Finally, the last two pairs caught in the corral! (we think……)
Now that the weaned heifer calves (our future mama’s) are in their winter feeding pen, we do a major clean of the corrals before it freezes solid. This allows us to bring in fresh bedding for calving in February. Fall is a good time of year to haul this manure to fields that need the benefits that manure can bring.
Now that the cows are weaned from their calves they get moved off to their fall pasture. In farming lingo, these cows are called ‘dry’, which means they are pregnant but not milking. This is their holiday/recovery time. A time to themselves. A time to put on weight for winter.
Once we got the cows gathered in the morning, we started the push across the canyon to our other property. My daughter and I went ahead to usher the lead cows onto and across the bridge. Doug and Adele pushed up and we had a crew of three more blocking driveways and directing traffic.
The 300 cows use about 1 1/2 kilometres of the road. It is crucial to have people ahead, otherwise they can go the wrong way and be hard to turn around. This drive went a lot smoother then ‘Moos on a Mission’, where it took 6 hours instead of this hour and a half.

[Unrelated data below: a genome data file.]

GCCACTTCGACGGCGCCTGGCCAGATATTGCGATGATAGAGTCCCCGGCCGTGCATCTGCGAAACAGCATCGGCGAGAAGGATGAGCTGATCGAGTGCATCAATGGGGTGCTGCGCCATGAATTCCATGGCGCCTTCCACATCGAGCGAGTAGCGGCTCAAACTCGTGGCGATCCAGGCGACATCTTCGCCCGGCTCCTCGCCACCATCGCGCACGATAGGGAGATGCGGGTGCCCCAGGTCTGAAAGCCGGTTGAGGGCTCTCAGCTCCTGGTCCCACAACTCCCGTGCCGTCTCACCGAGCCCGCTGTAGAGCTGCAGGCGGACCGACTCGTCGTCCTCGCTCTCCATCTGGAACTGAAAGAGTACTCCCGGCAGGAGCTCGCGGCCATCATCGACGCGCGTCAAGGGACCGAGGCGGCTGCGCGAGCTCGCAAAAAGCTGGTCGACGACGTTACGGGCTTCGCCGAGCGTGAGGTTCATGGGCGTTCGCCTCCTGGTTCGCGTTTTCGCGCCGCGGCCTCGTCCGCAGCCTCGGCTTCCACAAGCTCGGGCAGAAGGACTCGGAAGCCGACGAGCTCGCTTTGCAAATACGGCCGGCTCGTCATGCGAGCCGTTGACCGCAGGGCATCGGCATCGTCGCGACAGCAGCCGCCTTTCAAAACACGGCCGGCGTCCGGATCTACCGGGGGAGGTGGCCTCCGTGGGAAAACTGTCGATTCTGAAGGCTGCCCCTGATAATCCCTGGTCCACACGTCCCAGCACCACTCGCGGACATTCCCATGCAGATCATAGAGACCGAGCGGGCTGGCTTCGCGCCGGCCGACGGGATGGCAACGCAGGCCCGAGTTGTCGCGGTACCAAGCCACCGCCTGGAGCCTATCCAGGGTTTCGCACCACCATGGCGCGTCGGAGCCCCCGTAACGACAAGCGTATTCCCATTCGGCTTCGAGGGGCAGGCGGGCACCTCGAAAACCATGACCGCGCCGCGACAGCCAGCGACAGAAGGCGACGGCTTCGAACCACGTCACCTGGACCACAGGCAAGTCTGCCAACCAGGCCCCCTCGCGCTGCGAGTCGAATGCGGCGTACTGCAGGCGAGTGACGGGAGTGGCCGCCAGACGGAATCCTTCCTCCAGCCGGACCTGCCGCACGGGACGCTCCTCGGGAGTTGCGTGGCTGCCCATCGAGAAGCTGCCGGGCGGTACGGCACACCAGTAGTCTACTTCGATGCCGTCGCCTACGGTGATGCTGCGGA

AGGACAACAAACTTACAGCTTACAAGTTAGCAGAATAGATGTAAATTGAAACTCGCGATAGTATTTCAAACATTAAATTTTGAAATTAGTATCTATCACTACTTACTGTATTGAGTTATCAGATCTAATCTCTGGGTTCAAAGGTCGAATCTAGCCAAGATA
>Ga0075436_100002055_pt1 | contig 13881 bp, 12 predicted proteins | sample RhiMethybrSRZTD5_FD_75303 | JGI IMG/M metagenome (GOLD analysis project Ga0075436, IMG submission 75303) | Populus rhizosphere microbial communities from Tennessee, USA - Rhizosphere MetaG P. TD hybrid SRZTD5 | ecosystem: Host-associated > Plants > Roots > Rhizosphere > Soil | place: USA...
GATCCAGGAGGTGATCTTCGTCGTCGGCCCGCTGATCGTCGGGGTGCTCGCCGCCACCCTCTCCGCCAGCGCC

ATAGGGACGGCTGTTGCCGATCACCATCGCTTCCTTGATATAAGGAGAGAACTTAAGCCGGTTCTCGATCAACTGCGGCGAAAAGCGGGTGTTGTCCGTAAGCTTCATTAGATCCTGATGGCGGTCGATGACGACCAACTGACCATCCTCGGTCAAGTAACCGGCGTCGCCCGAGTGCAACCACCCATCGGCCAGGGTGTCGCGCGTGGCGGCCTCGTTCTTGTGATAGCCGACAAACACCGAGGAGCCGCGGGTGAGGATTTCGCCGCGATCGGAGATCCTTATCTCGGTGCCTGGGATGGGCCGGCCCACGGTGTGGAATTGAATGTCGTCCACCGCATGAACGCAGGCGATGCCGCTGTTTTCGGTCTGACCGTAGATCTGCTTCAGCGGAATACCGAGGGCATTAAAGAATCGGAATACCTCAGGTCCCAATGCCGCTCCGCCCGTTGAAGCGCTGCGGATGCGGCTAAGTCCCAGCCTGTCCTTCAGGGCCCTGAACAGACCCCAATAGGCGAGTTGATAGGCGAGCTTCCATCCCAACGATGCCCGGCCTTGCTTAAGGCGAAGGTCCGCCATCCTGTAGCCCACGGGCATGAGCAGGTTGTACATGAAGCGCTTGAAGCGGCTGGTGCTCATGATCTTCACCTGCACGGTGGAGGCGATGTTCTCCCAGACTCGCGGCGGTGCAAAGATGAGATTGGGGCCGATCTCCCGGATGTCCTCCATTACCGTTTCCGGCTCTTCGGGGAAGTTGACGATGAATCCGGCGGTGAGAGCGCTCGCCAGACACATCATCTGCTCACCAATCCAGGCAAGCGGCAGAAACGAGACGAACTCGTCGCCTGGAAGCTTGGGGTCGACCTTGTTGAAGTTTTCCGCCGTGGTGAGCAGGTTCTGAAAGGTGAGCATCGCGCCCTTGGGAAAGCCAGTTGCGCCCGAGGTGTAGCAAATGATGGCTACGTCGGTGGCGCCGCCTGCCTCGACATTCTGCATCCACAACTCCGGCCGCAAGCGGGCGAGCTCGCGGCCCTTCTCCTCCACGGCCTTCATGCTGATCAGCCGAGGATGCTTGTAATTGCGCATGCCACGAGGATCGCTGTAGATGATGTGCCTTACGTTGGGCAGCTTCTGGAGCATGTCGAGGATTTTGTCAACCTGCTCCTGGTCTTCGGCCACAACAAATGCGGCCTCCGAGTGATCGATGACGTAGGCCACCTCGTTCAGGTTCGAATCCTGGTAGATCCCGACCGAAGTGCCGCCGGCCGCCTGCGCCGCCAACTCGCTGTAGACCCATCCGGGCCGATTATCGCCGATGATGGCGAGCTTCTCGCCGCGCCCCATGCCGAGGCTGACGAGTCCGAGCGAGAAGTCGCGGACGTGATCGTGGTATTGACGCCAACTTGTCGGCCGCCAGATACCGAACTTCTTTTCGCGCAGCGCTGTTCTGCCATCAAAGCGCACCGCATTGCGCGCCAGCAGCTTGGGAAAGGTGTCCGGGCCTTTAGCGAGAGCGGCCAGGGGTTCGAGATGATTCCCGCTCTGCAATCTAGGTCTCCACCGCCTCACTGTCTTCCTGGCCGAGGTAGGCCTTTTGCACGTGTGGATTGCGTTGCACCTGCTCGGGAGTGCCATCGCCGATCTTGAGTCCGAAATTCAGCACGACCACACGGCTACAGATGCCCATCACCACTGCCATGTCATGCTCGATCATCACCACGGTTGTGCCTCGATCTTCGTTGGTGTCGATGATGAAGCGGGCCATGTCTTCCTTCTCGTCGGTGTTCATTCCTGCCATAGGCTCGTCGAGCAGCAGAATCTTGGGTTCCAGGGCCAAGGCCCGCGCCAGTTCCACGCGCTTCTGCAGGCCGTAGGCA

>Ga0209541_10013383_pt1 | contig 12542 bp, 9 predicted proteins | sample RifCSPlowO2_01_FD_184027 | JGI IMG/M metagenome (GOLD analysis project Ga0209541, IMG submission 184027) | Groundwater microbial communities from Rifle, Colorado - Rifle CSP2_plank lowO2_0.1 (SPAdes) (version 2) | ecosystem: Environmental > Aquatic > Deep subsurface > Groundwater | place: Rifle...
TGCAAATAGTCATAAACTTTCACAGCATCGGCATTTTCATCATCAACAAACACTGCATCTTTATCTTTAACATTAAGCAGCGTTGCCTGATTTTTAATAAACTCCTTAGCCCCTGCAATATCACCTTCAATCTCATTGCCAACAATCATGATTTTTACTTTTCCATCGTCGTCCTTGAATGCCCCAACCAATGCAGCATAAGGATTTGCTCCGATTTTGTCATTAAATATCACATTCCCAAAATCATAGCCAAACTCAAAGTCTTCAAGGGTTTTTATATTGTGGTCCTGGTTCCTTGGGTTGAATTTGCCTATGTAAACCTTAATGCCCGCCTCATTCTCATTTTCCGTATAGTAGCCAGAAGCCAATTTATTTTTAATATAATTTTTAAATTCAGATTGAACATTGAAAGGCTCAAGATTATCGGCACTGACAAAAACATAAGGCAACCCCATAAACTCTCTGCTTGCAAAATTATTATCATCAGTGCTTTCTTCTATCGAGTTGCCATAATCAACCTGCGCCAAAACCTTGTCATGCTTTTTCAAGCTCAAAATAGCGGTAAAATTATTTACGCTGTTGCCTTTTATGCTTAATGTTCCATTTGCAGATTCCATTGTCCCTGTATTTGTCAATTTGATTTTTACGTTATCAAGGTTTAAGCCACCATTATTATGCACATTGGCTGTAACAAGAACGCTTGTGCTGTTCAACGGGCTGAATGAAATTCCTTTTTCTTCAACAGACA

In order for the pregnant cows to put on weight and grow a healthy calf in their last trimester, we like to put them into a pasture that has not been grazed. We work hard throughout the year to purposely end up with un-grazed pasture that will supply the whole herd’s feed requirements until the snow pushes us out (approximately 6-8 weeks). Roughly calculating, without this pasture we could use up to $20,000 a month in hay.
It does our heart good to see our cows wandering off into the tall dry grass. For us, this is where our ‘year’ ends and we relax.